Interview with Whitney R. Kerns

Current law firm or association: Bowles Rice LLP

Past associations: I’ve been with Bowles Rice since they took me in from law school.

Law School: West Virginia University College of Law

Undergraduate: West Virginia University – Political Science

Spouse: Robert “JR” Kerns. He is also an attorney and currently serves as the Dean of Student Affairs for Garrett College.

Children: Daughter, Elle (9) and a son, Kellan (3)

Current hometown: Morgantown, WV

Favorite bar or restaurant in current home city? Why? Keglers – it’s where my husband and I have been going since law school.

EMLF Involvement: I’ve attended multiple EMLF events, including seminars in Pittsburgh and annual conferences in Memphis and Amelia Island. I recently served on the planning committee for the Amelia Island conference, and I’ve had the chance to speak with law students about careers in energy law through some virtual EMLF programs.

Where did you grow up? Charleston, WV

What is your area of practice? Energy law, representing both coal and oil and gas clients, as well as real estate and some estate planning.

How did you get involved in that area of law? I became involved in energy law somewhat by chance. That is where Bowles Rice needed me, and once I got involved, I realized it was a great fit. I enjoy both the practice of energy law as well as teaching it to future attorneys.

How much of your time is spent representing clients in the coal, oil and gas, or other energy industries? Probably 90%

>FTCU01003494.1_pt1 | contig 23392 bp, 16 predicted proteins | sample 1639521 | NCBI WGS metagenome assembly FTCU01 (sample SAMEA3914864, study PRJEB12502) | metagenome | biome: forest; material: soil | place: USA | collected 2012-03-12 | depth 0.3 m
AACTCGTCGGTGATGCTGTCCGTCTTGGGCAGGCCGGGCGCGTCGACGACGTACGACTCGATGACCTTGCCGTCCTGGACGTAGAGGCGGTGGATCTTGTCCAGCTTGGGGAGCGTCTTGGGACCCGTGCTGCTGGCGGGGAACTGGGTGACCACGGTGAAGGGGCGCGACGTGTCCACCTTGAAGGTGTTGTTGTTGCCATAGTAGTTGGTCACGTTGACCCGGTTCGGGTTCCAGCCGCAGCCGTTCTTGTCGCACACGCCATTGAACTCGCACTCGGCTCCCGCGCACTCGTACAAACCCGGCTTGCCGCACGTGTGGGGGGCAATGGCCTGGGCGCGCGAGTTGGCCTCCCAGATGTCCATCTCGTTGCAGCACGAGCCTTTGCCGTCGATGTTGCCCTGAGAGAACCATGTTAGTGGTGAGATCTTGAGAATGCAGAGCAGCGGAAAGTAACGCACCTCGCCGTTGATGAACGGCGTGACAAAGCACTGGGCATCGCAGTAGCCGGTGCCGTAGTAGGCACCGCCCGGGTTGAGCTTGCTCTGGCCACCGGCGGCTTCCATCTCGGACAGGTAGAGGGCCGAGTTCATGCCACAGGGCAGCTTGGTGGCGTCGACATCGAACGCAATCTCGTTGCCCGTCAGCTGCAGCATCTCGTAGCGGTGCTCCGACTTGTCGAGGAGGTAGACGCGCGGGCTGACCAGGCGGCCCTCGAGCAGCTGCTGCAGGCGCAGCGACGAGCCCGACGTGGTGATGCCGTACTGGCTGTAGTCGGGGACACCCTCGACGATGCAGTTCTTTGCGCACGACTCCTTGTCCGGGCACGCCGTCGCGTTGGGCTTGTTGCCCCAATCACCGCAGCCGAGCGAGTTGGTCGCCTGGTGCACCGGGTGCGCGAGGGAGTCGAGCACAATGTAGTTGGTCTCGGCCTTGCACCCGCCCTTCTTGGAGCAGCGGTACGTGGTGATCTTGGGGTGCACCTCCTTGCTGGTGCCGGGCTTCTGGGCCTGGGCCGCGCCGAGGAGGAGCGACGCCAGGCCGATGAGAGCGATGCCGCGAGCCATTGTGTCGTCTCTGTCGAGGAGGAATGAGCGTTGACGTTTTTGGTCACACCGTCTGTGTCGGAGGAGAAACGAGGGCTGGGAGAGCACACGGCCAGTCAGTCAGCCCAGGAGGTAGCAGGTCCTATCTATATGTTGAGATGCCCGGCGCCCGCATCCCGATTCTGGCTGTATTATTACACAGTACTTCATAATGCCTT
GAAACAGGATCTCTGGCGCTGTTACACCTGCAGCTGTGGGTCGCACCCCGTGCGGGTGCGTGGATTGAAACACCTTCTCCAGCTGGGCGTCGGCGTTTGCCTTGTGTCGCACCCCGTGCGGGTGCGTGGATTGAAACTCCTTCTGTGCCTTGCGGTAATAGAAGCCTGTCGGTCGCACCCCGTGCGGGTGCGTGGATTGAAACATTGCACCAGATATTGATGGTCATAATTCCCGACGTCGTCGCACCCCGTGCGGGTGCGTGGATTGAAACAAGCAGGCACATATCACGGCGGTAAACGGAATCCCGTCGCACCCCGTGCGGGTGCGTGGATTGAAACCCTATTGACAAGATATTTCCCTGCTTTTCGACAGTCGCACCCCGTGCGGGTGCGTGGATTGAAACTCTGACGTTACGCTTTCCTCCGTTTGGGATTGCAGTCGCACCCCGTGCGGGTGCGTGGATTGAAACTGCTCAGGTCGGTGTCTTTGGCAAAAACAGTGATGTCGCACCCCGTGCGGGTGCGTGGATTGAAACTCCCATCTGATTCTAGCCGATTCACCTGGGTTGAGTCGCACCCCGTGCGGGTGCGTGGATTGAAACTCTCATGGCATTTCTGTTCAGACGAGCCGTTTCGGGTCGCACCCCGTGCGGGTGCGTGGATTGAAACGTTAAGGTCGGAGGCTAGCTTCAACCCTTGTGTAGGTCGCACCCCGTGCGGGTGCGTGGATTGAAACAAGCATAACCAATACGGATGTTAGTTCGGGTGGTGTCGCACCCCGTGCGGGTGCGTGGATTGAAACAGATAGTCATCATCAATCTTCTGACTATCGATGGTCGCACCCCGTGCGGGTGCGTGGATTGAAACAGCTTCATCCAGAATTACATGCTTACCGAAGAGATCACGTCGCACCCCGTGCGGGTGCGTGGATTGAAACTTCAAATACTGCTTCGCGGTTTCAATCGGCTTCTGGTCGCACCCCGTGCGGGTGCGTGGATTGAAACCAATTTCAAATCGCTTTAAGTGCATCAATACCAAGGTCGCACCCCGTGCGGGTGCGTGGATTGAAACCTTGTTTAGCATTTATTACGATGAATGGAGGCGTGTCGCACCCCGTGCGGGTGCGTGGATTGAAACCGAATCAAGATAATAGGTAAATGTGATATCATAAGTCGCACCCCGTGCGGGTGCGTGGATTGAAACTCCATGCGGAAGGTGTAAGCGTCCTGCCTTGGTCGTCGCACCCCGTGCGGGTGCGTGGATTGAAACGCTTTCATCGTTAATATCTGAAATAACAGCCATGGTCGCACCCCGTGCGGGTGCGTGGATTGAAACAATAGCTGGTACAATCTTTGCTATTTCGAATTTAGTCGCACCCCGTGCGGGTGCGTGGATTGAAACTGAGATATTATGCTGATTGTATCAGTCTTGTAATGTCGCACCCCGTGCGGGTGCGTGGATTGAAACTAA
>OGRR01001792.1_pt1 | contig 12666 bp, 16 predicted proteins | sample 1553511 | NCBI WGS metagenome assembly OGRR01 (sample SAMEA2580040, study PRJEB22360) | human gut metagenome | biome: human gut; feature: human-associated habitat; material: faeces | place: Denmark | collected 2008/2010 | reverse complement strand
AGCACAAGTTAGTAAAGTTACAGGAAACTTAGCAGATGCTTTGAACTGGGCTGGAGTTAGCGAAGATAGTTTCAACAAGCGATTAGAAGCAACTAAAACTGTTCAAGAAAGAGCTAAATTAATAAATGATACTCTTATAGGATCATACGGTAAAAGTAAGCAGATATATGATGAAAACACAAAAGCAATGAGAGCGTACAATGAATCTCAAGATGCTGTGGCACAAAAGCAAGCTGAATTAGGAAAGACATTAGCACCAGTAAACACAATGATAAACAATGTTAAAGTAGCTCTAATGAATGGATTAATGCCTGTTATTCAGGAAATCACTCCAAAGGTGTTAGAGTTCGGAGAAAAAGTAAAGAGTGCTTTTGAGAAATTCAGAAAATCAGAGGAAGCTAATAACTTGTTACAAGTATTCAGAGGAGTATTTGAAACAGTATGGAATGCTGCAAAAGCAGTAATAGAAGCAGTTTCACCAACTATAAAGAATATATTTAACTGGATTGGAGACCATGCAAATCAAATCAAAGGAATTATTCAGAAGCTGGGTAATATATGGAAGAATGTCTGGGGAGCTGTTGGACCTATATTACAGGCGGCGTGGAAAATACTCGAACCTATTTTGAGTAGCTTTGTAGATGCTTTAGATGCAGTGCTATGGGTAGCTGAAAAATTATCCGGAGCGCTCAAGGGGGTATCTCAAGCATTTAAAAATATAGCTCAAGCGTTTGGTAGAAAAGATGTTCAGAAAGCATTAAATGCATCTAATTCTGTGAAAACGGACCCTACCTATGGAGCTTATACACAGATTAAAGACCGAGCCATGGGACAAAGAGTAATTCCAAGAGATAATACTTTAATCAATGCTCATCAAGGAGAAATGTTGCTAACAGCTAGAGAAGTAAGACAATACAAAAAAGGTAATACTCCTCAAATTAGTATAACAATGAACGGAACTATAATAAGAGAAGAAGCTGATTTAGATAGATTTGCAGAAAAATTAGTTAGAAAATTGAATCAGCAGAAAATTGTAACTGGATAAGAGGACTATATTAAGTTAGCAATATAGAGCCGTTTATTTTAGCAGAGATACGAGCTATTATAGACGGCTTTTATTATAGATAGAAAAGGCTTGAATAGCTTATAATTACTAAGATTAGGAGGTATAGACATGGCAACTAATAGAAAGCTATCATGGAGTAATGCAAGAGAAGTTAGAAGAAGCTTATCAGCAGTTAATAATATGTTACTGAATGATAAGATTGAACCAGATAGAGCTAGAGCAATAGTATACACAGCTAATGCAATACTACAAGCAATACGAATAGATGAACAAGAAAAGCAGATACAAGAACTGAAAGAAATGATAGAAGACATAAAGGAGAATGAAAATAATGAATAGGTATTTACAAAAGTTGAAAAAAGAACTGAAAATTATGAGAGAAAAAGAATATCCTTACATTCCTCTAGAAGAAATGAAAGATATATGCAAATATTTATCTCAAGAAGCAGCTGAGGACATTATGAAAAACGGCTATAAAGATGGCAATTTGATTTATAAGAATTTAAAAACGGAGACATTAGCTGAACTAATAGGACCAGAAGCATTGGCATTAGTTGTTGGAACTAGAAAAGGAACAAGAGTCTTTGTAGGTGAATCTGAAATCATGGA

You have spoken at a couple of EMLF events and have been involved in EMLF committees. Has that involvement benefitted you?  If so, how? It has provided me numerous opportunities to connect with attorneys in the energy field both regionally as well as nationally. There are chances to discuss up and coming opportunities that I might not be able to find or hear about otherwise. It also provides a sense of community.

Now that the COVID-related restrictions on restaurants, gatherings, and travel are ending, is there anything that you have done or look forward to doing soon, that you were able to do during the shutdowns? It’s nice to be able to get back to in-person conferences and in-person meetings. I am also an adjunct professor at the WVU College of Law where I teach Coal, Oil and Gas and it was awesome to be able to get back into the classroom without a mask on and see everyone’s faces again.

You’re still a young lawyer but have been practicing for a few years. Looking back, what two or three things have been most helpful to you in developing as a lawyer and as an attorney at your firm? I started out working in courthouse records rooms, working on mineral titles. That foundational knowledge and experience I think has been key to my development in the energy law field. I think it’s also helpful to find one or two mentors or attorneys who you can aspire to model and mold your practice after. Finding good teachers and mentors within your firm or organization is priceless. I’ve been lucky enough to have that here at Bowles Rice.

Is there any advice you would give to new lawyers and law students who are about to become lawyers?  Have a plan for the law that you want to practice. Set both short term and long-term goals to keep yourself on track. And get involved in areas of the law where you enjoy the type of work you will be doing. Also, make sure you appreciate the support systems that you have backing you along your legal journey.

Join EMLF!

Membership in the Energy & Mineral Law Foundation is open to anyone who is concerned with issues pertaining to the energy industry.

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